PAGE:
How to Know if Your Hospital Qualifies for the Medicare DSH Reimbursement

When it comes to Medicare provider reimbursement, Worksheet S-10 has captured the provider reimbursement community’s attention. But it’s important not to lose sight of the Medicare Disproportionate Share Hospital (DSH) program.

Medicare DSH is a $4 billion-plus program in federal fiscal year (FFY) 2020, which makes it a significant and important revenue stream for many hospitals.

Qualification for Medicare DSH is a factor in other reimbursement programs as well. Medicare DSH qualification drives participation in the $8.35 billion Federal Uncompensated Care (UC) pool as well as the 340B Drug Discount Program.

And unlike the UC pool payment, hospitals, in essence, have a greater ability to control their DSH reimbursement; in fact, they have permission to revise it.

It’s common to hear about how overall hospital reimbursement is declining, but Medicare DSH is growing, and hospitals have opportunities to optimize theirs based on how well they report their DSH data.

Following is an overview to help hospitals determine Medicare DSH eligibility and evaluate their Medicare DSH reporting.

What’s the Medicare DSH adjustment?

The original intent of the Medicare DSH payment was to supplement providers who treated higher percentages of low-income Medicare patients because the costs to treat those patients were more expensive.

According to the CMS website, “the Medicare DSH adjustment was enacted by Section 9105 of the Consolidated Omnibus Budget Reconciliation Act (COBRA) of 1985. This program became effective for discharges occurring on or after May 1, 1986.”

What are DSH qualification methods?

According to the section of the Act mentioned above and the CMS website, “there are two methods for a hospital to qualify for the Medicare DSH adjustment.

1.      The primary method for a hospital to qualify for the Medicare DSH adjustment is based on a statutory formula that results in the DSH patient percentage.” That formula is reviewed below.

2.      “The alternate, special exception method is for large urban hospitals that can demonstrate that more than 30 percent of their total net inpatient care revenues come from State and local governments for indigent care (other than Medicare or Medicaid).” This is referred to as the Pickle Method, and there are very few Pickle hospitals remaining.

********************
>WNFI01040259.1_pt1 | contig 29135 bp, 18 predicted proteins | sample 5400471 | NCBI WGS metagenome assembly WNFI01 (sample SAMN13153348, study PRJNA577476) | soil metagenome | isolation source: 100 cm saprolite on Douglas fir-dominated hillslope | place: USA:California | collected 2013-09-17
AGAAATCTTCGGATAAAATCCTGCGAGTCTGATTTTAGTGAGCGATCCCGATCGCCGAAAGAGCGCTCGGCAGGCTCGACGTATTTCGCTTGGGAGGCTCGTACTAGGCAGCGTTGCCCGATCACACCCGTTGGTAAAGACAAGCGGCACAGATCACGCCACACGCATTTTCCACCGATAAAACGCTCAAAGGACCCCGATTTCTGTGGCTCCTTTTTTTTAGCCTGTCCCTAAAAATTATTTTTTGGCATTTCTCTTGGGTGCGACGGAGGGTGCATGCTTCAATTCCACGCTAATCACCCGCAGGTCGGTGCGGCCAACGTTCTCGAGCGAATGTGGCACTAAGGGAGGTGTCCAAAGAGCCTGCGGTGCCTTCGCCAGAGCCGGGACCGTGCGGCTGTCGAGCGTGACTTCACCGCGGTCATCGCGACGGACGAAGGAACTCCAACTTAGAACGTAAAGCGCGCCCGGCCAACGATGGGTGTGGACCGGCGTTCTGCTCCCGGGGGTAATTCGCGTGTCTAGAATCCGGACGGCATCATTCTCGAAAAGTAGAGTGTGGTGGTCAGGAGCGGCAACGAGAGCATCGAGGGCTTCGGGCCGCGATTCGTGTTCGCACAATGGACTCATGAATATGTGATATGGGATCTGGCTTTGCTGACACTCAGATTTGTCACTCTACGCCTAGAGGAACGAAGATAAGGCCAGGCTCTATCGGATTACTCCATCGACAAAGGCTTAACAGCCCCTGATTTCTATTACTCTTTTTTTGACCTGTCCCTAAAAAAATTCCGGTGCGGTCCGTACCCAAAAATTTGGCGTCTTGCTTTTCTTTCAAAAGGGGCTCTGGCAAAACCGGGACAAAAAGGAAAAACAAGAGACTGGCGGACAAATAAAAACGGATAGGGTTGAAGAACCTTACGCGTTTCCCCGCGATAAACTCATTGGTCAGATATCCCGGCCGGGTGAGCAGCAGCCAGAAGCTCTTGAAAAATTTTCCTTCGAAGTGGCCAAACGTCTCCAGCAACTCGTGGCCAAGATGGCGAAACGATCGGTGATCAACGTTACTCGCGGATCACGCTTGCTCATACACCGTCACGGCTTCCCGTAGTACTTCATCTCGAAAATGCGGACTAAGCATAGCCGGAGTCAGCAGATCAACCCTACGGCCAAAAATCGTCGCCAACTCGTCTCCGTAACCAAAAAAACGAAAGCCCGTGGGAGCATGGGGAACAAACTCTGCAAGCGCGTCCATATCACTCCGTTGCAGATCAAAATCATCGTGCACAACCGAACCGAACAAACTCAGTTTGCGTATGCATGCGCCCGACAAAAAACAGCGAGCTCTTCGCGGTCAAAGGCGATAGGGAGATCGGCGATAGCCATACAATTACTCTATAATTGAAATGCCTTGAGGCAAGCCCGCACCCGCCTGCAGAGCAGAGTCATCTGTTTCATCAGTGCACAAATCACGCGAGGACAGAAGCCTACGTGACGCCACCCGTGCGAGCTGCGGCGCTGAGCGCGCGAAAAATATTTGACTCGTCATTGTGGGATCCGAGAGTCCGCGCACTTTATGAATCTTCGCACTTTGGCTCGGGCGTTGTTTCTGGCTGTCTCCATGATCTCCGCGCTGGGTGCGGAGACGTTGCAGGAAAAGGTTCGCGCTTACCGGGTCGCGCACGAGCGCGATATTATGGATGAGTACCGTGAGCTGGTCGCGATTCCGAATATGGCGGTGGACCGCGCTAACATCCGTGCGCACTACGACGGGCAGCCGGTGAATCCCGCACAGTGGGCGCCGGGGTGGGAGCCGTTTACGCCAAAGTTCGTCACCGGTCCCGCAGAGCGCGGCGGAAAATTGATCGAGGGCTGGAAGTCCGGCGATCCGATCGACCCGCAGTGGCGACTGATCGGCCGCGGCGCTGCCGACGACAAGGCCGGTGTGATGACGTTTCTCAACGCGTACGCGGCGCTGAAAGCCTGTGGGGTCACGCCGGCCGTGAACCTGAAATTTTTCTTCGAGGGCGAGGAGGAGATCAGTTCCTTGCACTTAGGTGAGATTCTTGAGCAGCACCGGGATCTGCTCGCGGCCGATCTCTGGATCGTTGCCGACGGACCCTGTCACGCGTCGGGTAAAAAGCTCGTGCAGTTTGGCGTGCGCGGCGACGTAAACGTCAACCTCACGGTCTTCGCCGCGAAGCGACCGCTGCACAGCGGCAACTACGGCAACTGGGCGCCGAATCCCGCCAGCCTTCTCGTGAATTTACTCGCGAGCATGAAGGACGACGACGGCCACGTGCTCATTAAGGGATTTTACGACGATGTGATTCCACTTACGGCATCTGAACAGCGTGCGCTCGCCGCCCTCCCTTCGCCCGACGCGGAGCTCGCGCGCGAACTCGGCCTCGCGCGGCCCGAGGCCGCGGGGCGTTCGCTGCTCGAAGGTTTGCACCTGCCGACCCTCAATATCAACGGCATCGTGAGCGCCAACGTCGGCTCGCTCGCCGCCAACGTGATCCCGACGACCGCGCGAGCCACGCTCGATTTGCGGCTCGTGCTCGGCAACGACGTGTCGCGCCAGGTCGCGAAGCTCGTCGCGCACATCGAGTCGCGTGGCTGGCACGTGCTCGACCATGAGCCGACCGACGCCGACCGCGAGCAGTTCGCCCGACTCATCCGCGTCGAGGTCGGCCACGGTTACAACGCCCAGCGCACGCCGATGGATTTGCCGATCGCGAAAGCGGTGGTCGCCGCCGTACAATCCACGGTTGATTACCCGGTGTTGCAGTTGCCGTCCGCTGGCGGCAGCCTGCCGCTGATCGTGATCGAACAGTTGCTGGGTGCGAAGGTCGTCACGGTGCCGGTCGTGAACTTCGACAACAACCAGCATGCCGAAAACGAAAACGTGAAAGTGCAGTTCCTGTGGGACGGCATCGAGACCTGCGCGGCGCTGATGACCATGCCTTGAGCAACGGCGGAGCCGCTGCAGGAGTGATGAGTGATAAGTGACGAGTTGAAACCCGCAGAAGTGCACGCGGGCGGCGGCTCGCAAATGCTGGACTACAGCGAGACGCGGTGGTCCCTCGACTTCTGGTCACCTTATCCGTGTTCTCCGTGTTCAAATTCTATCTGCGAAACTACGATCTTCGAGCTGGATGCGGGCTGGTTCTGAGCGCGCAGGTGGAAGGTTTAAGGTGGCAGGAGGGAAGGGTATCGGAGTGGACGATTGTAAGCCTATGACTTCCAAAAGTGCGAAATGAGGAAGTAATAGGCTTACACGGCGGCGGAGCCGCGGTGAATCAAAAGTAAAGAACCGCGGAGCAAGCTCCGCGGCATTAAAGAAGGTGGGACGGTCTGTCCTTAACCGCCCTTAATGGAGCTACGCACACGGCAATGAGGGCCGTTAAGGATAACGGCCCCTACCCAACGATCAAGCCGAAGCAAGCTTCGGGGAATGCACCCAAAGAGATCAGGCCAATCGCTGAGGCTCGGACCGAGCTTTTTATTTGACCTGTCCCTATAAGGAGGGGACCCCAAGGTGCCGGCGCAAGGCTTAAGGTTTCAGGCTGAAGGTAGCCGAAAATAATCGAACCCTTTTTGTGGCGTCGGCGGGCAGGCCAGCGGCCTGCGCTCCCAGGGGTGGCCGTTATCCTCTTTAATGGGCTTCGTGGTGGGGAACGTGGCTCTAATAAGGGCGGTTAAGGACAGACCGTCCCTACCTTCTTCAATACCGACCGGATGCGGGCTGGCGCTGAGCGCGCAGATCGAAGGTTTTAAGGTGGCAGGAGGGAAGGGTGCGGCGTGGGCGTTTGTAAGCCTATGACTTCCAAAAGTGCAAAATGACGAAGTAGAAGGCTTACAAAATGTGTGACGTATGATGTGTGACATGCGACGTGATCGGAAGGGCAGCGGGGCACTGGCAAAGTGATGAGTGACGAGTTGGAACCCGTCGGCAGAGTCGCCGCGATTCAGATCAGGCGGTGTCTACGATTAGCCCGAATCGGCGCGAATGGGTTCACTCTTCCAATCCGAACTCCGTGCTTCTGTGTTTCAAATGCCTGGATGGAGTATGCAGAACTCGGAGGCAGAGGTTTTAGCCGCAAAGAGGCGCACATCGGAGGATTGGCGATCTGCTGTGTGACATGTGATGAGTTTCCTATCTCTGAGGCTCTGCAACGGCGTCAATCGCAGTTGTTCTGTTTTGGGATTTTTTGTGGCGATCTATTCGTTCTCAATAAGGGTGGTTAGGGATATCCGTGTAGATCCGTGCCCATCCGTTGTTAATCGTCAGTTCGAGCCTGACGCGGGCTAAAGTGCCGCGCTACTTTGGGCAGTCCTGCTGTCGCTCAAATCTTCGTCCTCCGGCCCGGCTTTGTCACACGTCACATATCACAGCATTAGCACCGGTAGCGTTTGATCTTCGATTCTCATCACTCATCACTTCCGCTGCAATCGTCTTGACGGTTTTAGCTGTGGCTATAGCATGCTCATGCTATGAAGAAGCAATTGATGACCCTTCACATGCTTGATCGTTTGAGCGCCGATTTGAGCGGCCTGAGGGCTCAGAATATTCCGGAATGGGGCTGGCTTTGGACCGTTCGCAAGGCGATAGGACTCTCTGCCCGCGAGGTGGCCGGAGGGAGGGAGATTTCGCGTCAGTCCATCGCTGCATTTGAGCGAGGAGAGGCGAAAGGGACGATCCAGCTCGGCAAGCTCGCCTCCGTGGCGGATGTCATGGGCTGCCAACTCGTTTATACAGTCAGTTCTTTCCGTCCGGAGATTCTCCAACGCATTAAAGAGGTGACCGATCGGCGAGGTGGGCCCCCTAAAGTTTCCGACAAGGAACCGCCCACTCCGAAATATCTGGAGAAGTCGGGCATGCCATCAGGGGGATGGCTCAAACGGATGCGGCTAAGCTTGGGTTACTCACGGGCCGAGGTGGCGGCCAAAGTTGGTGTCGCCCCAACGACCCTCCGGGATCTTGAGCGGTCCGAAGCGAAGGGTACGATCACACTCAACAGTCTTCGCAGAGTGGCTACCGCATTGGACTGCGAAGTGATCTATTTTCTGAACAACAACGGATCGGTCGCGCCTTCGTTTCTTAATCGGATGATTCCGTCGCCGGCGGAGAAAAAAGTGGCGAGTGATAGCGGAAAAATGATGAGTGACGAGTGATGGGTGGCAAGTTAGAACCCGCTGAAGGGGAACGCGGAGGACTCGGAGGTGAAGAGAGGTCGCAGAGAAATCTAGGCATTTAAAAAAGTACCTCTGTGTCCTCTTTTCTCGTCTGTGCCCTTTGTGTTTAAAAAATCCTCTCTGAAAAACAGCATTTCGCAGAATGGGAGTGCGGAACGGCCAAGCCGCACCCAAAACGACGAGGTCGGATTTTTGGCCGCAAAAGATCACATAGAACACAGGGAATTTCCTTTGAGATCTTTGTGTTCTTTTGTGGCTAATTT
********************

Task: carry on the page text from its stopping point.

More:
The DSH patient percentage is the sum of two fractions meant to represent two at-risk populations: the under-served and the elderly and disabled.

The Medicaid fraction consists of Medicaid eligible patient days that aren’t entitled to Medicare Part A and C divided by all total inpatient days.

The SSI fraction, meanwhile, consists of Medicare Part A and C days where patients also have federal SSI benefits divided by the total hospital Medicare Part A and C patient days.

Medicare DSH patient percentage

These two fractions are added to formulate the hospital’s disproportionate patient percentage (DPP) that’s then applied to a statutory formula to establish a hospital’s DSH percentage based on hospital type. Note that there are slightly different formulas for urban and rural hospitals.

To qualify for Medicare DSH payments, hospitals must reach a 15% DSH threshold when these two fractions are summed.

Ineligible Hospitals

There are certain types of hospitals that aren’t eligible for Medicare DSH:

  • Critical access hospitals (CAH)
  • Sole community hospitals (SCH), whose hospital-specific payment is greater than their federal specific payment
  • Children’s hospitals

How do you report Medicare DSH?

The Medicare DSH amount is typically reported annually on Worksheet E Part A of the Medicare cost report. Final eligibility is determined and could potentially be adjusted at cost report settlement by a provider’s Medicare administrative contractor, which is known as MAC.

The fiscal year 2019 IPPS Final Rule stated that for cost reporting periods beginning on or after October 1, 2018, each DSH-qualifying hospital must now include, as part of the cost report filing, a detailed listing of its Medicaid eligible days that corresponds to the Medicaid eligible days claimed in the cost report (and supports the DPP shown above) as supporting documentation.

This requirement affects the acceptability of the cost report. Again, without a detailed listing, a cost report will be deemed unacceptable and your report will be rejected.

We’re Here to Help

For more information about whether or not you qualify or how to report Medicare DSH, contact your Moss Adams professional.

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